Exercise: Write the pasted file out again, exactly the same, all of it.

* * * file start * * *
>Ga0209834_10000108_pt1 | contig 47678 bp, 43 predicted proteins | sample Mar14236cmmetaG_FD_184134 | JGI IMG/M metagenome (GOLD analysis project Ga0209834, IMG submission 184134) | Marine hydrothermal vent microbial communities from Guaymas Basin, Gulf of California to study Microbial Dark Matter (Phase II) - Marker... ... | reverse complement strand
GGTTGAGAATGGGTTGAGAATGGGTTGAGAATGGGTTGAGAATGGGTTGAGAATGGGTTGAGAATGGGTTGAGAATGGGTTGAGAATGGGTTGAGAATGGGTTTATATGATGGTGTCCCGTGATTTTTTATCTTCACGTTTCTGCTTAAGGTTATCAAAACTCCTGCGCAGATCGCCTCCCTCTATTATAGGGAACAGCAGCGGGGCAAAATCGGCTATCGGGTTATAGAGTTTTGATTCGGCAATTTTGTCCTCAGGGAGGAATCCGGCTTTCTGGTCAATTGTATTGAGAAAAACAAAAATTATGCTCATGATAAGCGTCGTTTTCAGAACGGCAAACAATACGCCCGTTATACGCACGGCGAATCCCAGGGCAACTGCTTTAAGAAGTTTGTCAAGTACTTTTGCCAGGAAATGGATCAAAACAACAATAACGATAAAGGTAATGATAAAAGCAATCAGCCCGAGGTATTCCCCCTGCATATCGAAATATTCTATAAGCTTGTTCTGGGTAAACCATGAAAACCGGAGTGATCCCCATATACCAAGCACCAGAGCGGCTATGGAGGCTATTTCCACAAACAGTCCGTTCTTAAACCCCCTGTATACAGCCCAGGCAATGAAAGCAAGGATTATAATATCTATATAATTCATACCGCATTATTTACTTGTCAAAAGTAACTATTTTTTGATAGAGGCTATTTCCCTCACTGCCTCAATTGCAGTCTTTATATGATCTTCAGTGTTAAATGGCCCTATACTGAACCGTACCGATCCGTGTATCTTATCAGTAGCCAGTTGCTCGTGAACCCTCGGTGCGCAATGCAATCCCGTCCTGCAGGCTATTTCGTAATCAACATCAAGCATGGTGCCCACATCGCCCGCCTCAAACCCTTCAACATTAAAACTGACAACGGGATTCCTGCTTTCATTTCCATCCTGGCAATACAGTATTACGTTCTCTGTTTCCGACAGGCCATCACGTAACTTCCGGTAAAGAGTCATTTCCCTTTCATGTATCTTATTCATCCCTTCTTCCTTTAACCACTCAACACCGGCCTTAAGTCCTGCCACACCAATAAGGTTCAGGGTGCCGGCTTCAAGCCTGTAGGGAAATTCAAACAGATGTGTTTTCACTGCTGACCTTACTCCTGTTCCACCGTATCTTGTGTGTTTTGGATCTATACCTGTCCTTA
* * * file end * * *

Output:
>Ga0209834_10000108_pt1 | contig 47678 bp, 43 predicted proteins | sample Mar14236cmmetaG_FD_184134 | JGI IMG/M metagenome (GOLD analysis project Ga0209834, IMG submission 184134) | Marine hydrothermal vent microbial communities from Guaymas Basin, Gulf of California to study Microbial Dark Matter (Phase II) - Marker... ... | reverse complement strand
GGTTGAGAATGGGTTGAGAATGGGTTGAGAATGGGTTGAGAATGGGTTGAGAATGGGTTGAGAATGGGTTGAGAATGGGTTGAGAATGGGTTGAGAATGGGTTTATATGATGGTGTCCCGTGATTTTTTATCTTCACGTTTCTGCTTAAGGTTATCAAAACTCCTGCGCAGATCGCCTCCCTCTATTATAGGGAACAGCAGCGGGGCAAAATCGGCTATCGGGTTATAGAGTTTTGATTCGGCAATTTTGTCCTCAGGGAGGAATCCGGCTTTCTGGTCAATTGTATTGAGAAAAACAAAAATTATGCTCATGATAAGCGTCGTTTTCAGAACGGCAAACAATACGCCCGTTATACGCACGGCGAATCCCAGGGCAACTGCTTTAAGAAGTTTGTCAAGTACTTTTGCCAGGAAATGGATCAAAACAACAATAACGATAAAGGTAATGATAAAAGCAATCAGCCCGAGGTATTCCCCCTGCATATCGAAATATTCTATAAGCTTGTTCTGGGTAAACCATGAAAACCGGAGTGATCCCCATATACCAAGCACCAGAGCGGCTATGGAGGCTATTTCCACAAACAGTCCGTTCTTAAACCCCCTGTATACAGCCCAGGCAATGAAAGCAAGGATTATAATATCTATATAATTCATACCGCATTATTTACTTGTCAAAAGTAACTATTTTTTGATAGAGGCTATTTCCCTCACTGCCTCAATTGCAGTCTTTATATGATCTTCAGTGTTAAATGGCCCTATACTGAACCGTACCGATCCGTGTATCTTATCAGTAGCCAGTTGCTCGTGAACCCTCGGTGCGCAATGCAATCCCGTCCTGCAGGCTATTTCGTAATCAACATCAAGCATGGTGCCCACATCGCCCGCCTCAAACCCTTCAACATTAAAACTGACAACGGGATTCCTGCTTTCATTTCCATCCTGGCAATACAGTATTACGTTCTCTGTTTCCGACAGGCCATCACGTAACTTCCGGTAAAGAGTCATTTCCCTTTCATGTATCTTATTCATCCCTTCTTCCTTTAACCACTCAACACCGGCCTTAAGTCCTGCCACACCAATAAGGTTCAGGGTGCCGGCTTCAAGCCTGTAGGGAAATTCAAACAGATGTGTTTTCACTGCTGACCTTACTCCTGTTCCACCGTATCTTGTGTGTTTTGGATCTATACCTGTCCTTA